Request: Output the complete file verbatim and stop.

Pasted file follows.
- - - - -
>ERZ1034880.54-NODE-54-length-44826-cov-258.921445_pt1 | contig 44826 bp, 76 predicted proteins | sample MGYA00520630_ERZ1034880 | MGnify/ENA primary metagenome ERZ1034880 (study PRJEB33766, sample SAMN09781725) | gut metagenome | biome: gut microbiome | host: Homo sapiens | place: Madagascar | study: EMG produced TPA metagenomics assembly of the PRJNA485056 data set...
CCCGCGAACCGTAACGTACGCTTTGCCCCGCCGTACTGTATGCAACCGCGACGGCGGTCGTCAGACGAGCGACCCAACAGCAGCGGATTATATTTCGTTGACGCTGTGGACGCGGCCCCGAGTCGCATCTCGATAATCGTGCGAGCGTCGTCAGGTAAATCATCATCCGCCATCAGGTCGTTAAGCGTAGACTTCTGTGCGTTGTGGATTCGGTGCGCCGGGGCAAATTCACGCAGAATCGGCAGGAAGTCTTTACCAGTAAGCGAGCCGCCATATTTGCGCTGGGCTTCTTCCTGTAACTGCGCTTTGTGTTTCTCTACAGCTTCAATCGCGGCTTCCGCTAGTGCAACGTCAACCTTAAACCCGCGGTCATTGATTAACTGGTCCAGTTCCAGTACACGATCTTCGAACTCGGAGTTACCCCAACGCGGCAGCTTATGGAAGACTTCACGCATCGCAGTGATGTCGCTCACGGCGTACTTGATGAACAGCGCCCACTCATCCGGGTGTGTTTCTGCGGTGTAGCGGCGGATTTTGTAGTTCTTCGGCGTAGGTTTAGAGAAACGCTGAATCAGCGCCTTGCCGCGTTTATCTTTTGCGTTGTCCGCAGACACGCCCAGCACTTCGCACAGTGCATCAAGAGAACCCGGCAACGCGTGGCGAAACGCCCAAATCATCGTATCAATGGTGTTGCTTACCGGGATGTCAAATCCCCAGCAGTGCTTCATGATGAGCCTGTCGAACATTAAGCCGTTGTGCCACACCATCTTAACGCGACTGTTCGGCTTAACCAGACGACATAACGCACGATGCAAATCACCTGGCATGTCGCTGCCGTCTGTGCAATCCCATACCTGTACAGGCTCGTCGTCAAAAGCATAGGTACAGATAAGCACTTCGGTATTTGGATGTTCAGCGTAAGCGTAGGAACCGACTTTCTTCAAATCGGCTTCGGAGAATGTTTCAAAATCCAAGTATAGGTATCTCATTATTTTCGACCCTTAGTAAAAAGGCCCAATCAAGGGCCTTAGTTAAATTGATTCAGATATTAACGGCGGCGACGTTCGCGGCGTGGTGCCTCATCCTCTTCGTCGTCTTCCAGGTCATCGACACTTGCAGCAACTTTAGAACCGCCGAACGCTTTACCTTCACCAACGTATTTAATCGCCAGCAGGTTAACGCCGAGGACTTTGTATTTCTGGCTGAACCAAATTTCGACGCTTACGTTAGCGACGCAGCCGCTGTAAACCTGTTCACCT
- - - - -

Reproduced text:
>ERZ1034880.54-NODE-54-length-44826-cov-258.921445_pt1 | contig 44826 bp, 76 predicted proteins | sample MGYA00520630_ERZ1034880 | MGnify/ENA primary metagenome ERZ1034880 (study PRJEB33766, sample SAMN09781725) | gut metagenome | biome: gut microbiome | host: Homo sapiens | place: Madagascar | study: EMG produced TPA metagenomics assembly of the PRJNA485056 data set...
CCCGCGAACCGTAACGTACGCTTTGCCCCGCCGTACTGTATGCAACCGCGACGGCGGTCGTCAGACGAGCGACCCAACAGCAGCGGATTATATTTCGTTGACGCTGTGGACGCGGCCCCGAGTCGCATCTCGATAATCGTGCGAGCGTCGTCAGGTAAATCATCATCCGCCATCAGGTCGTTAAGCGTAGACTTCTGTGCGTTGTGGATTCGGTGCGCCGGGGCAAATTCACGCAGAATCGGCAGGAAGTCTTTACCAGTAAGCGAGCCGCCATATTTGCGCTGGGCTTCTTCCTGTAACTGCGCTTTGTGTTTCTCTACAGCTTCAATCGCGGCTTCCGCTAGTGCAACGTCAACCTTAAACCCGCGGTCATTGATTAACTGGTCCAGTTCCAGTACACGATCTTCGAACTCGGAGTTACCCCAACGCGGCAGCTTATGGAAGACTTCACGCATCGCAGTGATGTCGCTCACGGCGTACTTGATGAACAGCGCCCACTCATCCGGGTGTGTTTCTGCGGTGTAGCGGCGGATTTTGTAGTTCTTCGGCGTAGGTTTAGAGAAACGCTGAATCAGCGCCTTGCCGCGTTTATCTTTTGCGTTGTCCGCAGACACGCCCAGCACTTCGCACAGTGCATCAAGAGAACCCGGCAACGCGTGGCGAAACGCCCAAATCATCGTATCAATGGTGTTGCTTACCGGGATGTCAAATCCCCAGCAGTGCTTCATGATGAGCCTGTCGAACATTAAGCCGTTGTGCCACACCATCTTAACGCGACTGTTCGGCTTAACCAGACGACATAACGCACGATGCAAATCACCTGGCATGTCGCTGCCGTCTGTGCAATCCCATACCTGTACAGGCTCGTCGTCAAAAGCATAGGTACAGATAAGCACTTCGGTATTTGGATGTTCAGCGTAAGCGTAGGAACCGACTTTCTTCAAATCGGCTTCGGAGAATGTTTCAAAATCCAAGTATAGGTATCTCATTATTTTCGACCCTTAGTAAAAAGGCCCAATCAAGGGCCTTAGTTAAATTGATTCAGATATTAACGGCGGCGACGTTCGCGGCGTGGTGCCTCATCCTCTTCGTCGTCTTCCAGGTCATCGACACTTGCAGCAACTTTAGAACCGCCGAACGCTTTACCTTCACCAACGTATTTAATCGCCAGCAGGTTAACGCCGAGGACTTTGTATTTCTGGCTGAACCAAATTTCGACGCTTACGTTAGCGACGCAGCCGCTGTAAACCTGTTCACCT